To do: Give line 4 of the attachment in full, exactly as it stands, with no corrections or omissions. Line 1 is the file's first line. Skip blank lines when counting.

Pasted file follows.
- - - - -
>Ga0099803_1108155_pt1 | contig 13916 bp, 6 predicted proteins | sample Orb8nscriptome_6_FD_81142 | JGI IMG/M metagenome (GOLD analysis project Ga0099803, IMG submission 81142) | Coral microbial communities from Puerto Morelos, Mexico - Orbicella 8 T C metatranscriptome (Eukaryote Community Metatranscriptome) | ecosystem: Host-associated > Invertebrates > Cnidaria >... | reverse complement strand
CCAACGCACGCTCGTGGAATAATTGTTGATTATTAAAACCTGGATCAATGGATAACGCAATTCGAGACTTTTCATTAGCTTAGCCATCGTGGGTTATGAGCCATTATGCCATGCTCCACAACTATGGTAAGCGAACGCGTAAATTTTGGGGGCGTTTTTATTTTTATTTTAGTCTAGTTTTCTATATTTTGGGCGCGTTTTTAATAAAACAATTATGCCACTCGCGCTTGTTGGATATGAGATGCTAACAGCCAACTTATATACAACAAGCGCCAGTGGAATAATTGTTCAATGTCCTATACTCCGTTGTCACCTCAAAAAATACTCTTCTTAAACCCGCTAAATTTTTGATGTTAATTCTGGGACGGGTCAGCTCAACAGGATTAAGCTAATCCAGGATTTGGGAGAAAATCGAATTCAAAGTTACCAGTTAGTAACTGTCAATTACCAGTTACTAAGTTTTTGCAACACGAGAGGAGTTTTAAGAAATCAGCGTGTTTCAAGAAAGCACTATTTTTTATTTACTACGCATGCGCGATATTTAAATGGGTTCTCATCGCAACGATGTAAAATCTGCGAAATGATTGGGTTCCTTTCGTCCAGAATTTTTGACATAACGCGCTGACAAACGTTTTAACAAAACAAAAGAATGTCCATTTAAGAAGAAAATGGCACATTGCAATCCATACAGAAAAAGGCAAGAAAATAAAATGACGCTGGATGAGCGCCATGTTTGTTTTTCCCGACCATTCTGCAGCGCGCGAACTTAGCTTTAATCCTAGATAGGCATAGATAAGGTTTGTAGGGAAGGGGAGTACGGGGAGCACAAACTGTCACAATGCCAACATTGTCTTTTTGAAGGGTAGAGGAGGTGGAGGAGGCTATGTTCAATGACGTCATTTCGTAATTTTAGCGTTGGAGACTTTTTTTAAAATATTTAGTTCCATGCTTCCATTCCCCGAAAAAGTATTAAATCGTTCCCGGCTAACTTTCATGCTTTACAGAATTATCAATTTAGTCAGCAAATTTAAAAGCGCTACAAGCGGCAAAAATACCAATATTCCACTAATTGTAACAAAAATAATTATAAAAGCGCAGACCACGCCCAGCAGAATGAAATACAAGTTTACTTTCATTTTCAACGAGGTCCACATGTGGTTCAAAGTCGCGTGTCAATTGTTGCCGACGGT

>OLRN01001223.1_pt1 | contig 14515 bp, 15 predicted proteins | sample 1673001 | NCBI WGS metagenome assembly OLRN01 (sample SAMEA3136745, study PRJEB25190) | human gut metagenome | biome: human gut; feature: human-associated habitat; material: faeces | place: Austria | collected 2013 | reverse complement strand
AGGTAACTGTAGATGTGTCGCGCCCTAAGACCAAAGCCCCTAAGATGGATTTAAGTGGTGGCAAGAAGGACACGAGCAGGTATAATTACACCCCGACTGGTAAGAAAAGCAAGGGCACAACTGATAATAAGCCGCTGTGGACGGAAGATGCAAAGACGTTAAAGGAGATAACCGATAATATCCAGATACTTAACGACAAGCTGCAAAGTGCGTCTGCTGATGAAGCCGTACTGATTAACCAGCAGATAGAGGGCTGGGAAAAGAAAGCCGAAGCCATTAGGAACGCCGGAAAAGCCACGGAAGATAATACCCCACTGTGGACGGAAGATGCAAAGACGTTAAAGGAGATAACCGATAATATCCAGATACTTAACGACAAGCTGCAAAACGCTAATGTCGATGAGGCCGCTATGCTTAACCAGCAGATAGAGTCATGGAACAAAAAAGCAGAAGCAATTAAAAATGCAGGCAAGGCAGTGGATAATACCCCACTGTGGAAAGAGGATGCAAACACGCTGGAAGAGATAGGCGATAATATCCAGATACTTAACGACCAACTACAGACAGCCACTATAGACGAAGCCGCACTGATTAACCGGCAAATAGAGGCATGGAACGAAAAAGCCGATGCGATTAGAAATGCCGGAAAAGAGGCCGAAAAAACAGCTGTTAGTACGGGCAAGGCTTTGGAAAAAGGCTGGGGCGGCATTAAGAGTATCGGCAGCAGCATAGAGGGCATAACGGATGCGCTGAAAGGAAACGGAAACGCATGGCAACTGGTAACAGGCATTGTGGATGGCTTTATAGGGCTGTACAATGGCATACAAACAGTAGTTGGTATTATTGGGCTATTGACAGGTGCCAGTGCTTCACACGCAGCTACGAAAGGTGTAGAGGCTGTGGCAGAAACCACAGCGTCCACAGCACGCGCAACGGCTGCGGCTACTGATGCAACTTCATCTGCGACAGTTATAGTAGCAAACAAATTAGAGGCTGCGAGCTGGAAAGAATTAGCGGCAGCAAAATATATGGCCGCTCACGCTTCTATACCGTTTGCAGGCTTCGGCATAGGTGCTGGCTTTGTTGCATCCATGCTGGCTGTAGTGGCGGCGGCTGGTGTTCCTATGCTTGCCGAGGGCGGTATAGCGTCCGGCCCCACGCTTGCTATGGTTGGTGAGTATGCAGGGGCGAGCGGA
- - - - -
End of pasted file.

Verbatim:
AGGTAACTGTAGATGTGTCGCGCCCTAAGACCAAAGCCCCTAAGATGGATTTAAGTGGTGGCAAGAAGGACACGAGCAGGTATAATTACACCCCGACTGGTAAGAAAAGCAAGGGCACAACTGATAATAAGCCGCTGTGGACGGAAGATGCAAAGACGTTAAAGGAGATAACCGATAATATCCAGATACTTAACGACAAGCTGCAAAGTGCGTCTGCTGATGAAGCCGTACTGATTAACCAGCAGATAGAGGGCTGGGAAAAGAAAGCCGAAGCCATTAGGAACGCCGGAAAAGCCACGGAAGATAATACCCCACTGTGGACGGAAGATGCAAAGACGTTAAAGGAGATAACCGATAATATCCAGATACTTAACGACAAGCTGCAAAACGCTAATGTCGATGAGGCCGCTATGCTTAACCAGCAGATAGAGTCATGGAACAAAAAAGCAGAAGCAATTAAAAATGCAGGCAAGGCAGTGGATAATACCCCACTGTGGAAAGAGGATGCAAACACGCTGGAAGAGATAGGCGATAATATCCAGATACTTAACGACCAACTACAGACAGCCACTATAGACGAAGCCGCACTGATTAACCGGCAAATAGAGGCATGGAACGAAAAAGCCGATGCGATTAGAAATGCCGGAAAAGAGGCCGAAAAAACAGCTGTTAGTACGGGCAAGGCTTTGGAAAAAGGCTGGGGCGGCATTAAGAGTATCGGCAGCAGCATAGAGGGCATAACGGATGCGCTGAAAGGAAACGGAAACGCATGGCAACTGGTAACAGGCATTGTGGATGGCTTTATAGGGCTGTACAATGGCATACAAACAGTAGTTGGTATTATTGGGCTATTGACAGGTGCCAGTGCTTCACACGCAGCTACGAAAGGTGTAGAGGCTGTGGCAGAAACCACAGCGTCCACAGCACGCGCAACGGCTGCGGCTACTGATGCAACTTCATCTGCGACAGTTATAGTAGCAAACAAATTAGAGGCTGCGAGCTGGAAAGAATTAGCGGCAGCAAAATATATGGCCGCTCACGCTTCTATACCGTTTGCAGGCTTCGGCATAGGTGCTGGCTTTGTTGCATCCATGCTGGCTGTAGTGGCGGCGGCTGGTGTTCCTATGCTTGCCGAGGGCGGTATAGCGTCCGGCCCCACGCTTGCTATGGTTGGTGAGTATGCAGGGGCGAGCGGA